HHS Secretary Kathleen Sebelius today announced in a press release, Affordable Care Act grant awards of $109 million to 28 states and the District of Columbia that will help fight unreasonable premium increases and protect consumers, reports marketwatch.com.
HHS also released a new report entitled Rate Review Works detailing how previous rate review grants are fighting premium hikes and helping make the health insurance marketplace more transparent.
Advertisement"We're committed to fighting unreasonable premium increases and we know rate review works," said Secretary Sebelius. "States continue to have the primary responsibility for reviewing insurance rates and these grants give them more resources to hold insurance companies accountable."
As of September 1, 2011, the Affordable Care Act requires health insurers seeking to increase their rates by 10 percent or more in the individual and small group market to submit their request to experts to determine whether the rates are unreasonable. The Affordable Care Act also requires insurance companies to publicly justify unreasonable premium rate increases. These provisions will bring greater transparency, accountability, and, in many cases, lower costs for families and small business owners who struggle to afford coverage.
The Affordable Care Act provides states with $250 million in Health Insurance Rate Review Grants, $48 million of which has previously been awarded to 42 states, the District of Columbia and five territories. As outlined in the new report, these grants and other state rate review efforts are already making a difference:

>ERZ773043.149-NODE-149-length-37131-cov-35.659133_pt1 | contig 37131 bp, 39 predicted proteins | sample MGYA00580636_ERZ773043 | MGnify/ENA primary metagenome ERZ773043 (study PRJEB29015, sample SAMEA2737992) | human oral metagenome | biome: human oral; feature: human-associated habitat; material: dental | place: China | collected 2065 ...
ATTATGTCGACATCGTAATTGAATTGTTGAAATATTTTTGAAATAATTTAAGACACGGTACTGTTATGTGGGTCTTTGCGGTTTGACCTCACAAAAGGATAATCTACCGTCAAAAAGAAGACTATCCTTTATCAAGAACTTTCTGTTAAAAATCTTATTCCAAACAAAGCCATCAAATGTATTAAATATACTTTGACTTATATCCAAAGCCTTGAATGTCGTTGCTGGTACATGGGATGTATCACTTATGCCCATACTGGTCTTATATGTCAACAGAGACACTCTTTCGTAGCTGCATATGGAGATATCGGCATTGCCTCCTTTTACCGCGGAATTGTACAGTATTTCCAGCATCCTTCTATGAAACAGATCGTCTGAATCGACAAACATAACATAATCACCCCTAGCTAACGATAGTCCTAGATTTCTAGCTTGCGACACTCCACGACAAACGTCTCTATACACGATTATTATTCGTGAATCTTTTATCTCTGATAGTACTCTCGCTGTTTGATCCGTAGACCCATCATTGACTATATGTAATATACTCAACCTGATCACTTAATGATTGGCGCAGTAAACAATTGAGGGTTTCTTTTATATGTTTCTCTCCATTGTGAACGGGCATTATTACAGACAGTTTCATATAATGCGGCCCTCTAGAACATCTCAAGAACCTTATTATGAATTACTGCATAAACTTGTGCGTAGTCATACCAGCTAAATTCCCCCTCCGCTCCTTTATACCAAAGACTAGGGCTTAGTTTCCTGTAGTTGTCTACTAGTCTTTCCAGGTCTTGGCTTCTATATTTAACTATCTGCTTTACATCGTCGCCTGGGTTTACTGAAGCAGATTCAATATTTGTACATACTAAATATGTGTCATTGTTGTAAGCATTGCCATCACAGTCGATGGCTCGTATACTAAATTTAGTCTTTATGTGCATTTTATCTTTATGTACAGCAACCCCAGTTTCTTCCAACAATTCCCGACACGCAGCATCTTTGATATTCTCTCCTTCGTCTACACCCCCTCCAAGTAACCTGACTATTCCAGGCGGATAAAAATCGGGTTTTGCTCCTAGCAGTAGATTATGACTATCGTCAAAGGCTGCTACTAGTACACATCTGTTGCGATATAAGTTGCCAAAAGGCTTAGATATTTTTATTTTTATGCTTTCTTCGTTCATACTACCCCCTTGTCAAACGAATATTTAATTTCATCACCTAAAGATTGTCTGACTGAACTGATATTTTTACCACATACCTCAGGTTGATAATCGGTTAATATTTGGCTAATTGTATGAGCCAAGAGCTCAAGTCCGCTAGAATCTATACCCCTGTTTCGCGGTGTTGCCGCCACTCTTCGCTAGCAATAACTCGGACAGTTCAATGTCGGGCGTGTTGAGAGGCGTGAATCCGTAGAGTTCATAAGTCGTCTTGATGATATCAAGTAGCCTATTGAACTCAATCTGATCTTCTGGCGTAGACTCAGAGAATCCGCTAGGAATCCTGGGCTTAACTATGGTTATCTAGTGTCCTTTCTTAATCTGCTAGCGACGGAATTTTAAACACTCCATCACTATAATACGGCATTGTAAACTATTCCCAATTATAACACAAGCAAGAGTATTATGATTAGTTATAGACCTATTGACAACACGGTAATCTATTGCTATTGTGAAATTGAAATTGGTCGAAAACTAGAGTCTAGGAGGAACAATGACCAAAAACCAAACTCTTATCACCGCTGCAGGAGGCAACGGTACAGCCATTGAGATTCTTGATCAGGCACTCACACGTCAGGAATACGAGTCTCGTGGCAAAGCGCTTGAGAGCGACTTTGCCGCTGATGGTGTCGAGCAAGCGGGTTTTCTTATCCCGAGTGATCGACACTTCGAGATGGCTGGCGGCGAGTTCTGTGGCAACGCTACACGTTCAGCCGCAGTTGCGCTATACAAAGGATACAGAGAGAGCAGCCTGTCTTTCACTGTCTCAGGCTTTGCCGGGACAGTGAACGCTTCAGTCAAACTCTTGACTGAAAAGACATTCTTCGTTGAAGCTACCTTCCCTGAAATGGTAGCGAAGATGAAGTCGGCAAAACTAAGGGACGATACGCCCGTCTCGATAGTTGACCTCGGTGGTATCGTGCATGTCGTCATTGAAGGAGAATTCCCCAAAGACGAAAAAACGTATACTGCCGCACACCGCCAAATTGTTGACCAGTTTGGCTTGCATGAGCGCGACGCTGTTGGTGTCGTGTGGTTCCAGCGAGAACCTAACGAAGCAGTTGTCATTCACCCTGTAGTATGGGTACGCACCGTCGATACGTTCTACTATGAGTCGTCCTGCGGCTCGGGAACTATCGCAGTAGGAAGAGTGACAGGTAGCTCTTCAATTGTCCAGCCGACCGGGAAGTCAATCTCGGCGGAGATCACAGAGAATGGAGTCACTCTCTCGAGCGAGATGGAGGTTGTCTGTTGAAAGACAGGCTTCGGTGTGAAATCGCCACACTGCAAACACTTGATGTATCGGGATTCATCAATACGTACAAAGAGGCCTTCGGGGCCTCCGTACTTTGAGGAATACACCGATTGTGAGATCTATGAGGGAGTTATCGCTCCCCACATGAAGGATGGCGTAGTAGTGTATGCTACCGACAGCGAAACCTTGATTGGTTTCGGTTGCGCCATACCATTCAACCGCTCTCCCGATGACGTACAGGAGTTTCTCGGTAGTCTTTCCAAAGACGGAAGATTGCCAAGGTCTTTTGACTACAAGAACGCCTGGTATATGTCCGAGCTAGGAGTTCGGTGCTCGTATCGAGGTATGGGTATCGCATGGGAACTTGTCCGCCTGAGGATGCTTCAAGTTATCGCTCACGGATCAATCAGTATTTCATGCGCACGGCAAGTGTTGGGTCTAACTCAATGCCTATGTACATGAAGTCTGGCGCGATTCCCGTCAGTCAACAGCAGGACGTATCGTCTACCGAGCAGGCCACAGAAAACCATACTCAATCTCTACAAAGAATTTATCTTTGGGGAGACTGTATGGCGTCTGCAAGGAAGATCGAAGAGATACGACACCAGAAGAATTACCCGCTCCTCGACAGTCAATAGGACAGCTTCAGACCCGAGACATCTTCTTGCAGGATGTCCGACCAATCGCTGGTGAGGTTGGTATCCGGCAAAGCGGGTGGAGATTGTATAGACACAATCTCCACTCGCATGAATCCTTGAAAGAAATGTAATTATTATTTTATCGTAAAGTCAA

In July 2011, Oregon recently forced an insurer to lower its request for a rate hike by nearly 10 percent. This put money back in the pockets of approximately 60,000 consumers.
Over the past year, at the direction of the state insurance commissioner, Arkansas has been negotiating with insurance companies requesting rate increases greater than 10 percent on their individual health insurance products. The commissioner recently negotiated a lower rate affecting approximately 90,000 policyholders.
Last year, thanks to new rate review authority, North Carolina saved beneficiaries $14.5 million by reducing a rate increase request from the state's largest insurance company.
The previous grants also contributed to nine states passing legislation to strengthen their ability to review and prevent excessive premium increases.
The grants awarded today help to create a more level playing field by improving how states review proposed health insurance rates and holding insurance companies accountable for disclosing information about unjustified rate increases.